In the final minutes, the Lakers were forced to play small ball, but they stood tall and came up huge.
The Lakers had played the entire game without Dwight Howard due to injury, and without Metta World Peace due to a one-game suspension. But when Pau Gasol left the game with four minutes remaining with an injured foot, the Lakers suddenly became very, very small.
Coach Mike D’Antoni put out the best line-up he could under the circumstances, and his little guys – to just about everyone’s surprise – came through for him in a big, big way.
How good were the Lakers down the stretch on defence? They kept the Nets from scoring any points during the final two-and-a-half minutes. No Dwight, no Metta, no Pau, and yet – no Nets points.
How good were the Lakers down the stretch on offence? They scored two points on each of their final eight possessions.
Feel free to take a moment to savour and digest that little tidbit. Perhaps pair it with a nice bottle of red on a cold winter’s night.
If a team has roughly a 1 in 2 chance of scoring on any given possession, then the chances of scoring on eight consecutive possessions are 1 in 256.
But putting it that way makes it sound like the Lakers were lucky, and those who watched the game know that all eight of those possessions resulted in high quality opportunities.
Steve Nash had a strong game overall (17 points, eight assists, and four rebounds), but it was his play during the final four minutes that was memorable tonight. In those final eight possessions, Nash’s play led directly to 12 points – he scored six himself (1-1 FG, 4-4 FT), dished out assists to both Jamison and Clark, and had another pass to Clark that led directly to two made free throws.
During this time, the man he was guarding – Deron Williams – had zero points, zero assists, zero rebounds, and three fouls.
Of those final eight possessions, the two plays in which Nash was not directly involved were Kobe isolation sets, which resulted in a nice lay-up and what may have been the most ferocious Kobe Bryant dunk we’ve seen all year. He put his head down from the three-point line, accelerated into traffic, and then BOOM!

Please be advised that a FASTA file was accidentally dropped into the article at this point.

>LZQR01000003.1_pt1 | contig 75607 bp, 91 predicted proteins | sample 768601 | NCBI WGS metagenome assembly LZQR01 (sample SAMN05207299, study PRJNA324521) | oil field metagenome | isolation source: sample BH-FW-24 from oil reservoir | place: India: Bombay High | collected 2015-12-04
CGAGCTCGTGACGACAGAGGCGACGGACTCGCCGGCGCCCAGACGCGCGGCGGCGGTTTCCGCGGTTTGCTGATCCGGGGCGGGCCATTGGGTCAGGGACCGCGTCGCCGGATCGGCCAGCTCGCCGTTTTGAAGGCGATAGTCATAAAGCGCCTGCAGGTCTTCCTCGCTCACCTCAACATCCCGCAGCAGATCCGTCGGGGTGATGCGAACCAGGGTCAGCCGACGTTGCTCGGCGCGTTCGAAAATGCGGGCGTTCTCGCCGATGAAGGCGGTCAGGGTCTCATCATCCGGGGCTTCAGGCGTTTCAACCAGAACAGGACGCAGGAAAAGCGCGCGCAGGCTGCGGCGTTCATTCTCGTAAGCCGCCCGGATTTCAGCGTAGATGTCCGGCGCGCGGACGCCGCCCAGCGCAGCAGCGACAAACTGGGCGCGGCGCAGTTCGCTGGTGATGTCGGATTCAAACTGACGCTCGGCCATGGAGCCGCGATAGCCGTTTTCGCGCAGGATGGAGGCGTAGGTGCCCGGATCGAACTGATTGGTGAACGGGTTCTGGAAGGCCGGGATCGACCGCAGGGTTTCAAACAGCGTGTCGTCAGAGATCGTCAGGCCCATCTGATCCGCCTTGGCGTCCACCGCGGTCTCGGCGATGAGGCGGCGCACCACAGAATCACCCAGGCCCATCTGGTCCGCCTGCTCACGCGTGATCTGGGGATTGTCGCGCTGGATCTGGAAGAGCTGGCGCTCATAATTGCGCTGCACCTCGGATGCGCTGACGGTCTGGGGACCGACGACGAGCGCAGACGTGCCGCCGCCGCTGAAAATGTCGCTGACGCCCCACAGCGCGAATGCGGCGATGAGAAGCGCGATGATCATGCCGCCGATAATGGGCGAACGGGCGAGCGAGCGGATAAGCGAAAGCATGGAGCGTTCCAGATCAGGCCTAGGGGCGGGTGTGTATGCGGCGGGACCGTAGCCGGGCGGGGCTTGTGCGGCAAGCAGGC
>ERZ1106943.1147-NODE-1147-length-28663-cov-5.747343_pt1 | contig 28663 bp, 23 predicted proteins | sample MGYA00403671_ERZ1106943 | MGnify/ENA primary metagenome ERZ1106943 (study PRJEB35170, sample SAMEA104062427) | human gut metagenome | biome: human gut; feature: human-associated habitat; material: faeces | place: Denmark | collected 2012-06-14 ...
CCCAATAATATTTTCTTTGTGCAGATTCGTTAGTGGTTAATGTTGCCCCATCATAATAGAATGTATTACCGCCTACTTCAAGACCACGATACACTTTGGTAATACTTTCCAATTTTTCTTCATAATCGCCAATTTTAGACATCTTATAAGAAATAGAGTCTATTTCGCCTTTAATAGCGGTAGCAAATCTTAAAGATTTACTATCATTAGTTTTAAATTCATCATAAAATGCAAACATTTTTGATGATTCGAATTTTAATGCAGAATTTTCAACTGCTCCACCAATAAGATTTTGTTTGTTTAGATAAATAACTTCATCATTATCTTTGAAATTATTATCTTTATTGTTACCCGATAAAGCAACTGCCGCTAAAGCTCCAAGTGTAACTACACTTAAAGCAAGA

Earl Clark is the other Laker whose play deserves special mention. Clark scored 14 points (6 of 9 shooting), grabbed 12 rebounds, had a block and a steal, and committed no turnovers in 41 minutes of play. That’s pretty spectacular for a guy who doesn’t need touches.
And one more thing about Clark – he goes waaaaaaaay up to grab rebounds. When I glance down at the box score mid-game, I am never surprised to see how many rebounds Clark has accumulated, because each one is a memorable work of art.
There was one Laker milestone tonight to pass along: By playing in his 1,210th game, Kobe Bryant moved past Dale Ellis and into 23rd place all-time.
As the Lakers look ahead, it is unclear when Howard and Gasol will be able to return. Clearly the Lakers want both back as soon as possible, but tonight they showed that – if they have to – they can also be effective playing small.
Here is one final thought: Prior to this game, the Nets had been 17-0 when playing teams with a losing record. While the Lakers do indeed have a losing record, they are quite unlike the Nets’ 17 victims in that they also have championship aspirations.
And those aspirations got another small boost tonight.
Lakers’ Player of the Game
The Player of the Game tonight was Steve Nash. His final line was perhaps not quite as impressive as Earl Clark’s, but his performance in the final four minutes of the game was inspiring, and generated a win that looked highly unlikely when Gasol went down with his injury.
That final four-minute stretch was the best basketball Steve Nash has played as a Laker.
Tonight’s Top Two Tweets in my Twitter Feed
“Absurd 2.0. BK” – @KamBrothers, late-game tweet amid unlikely late-game rally
“How many times have you re-played that Kobe dunk on your DVR?” – @SerenaWinters, post-game tweet
Thursday, February 7 at the Boston Celtics, 5:00 p.m. PST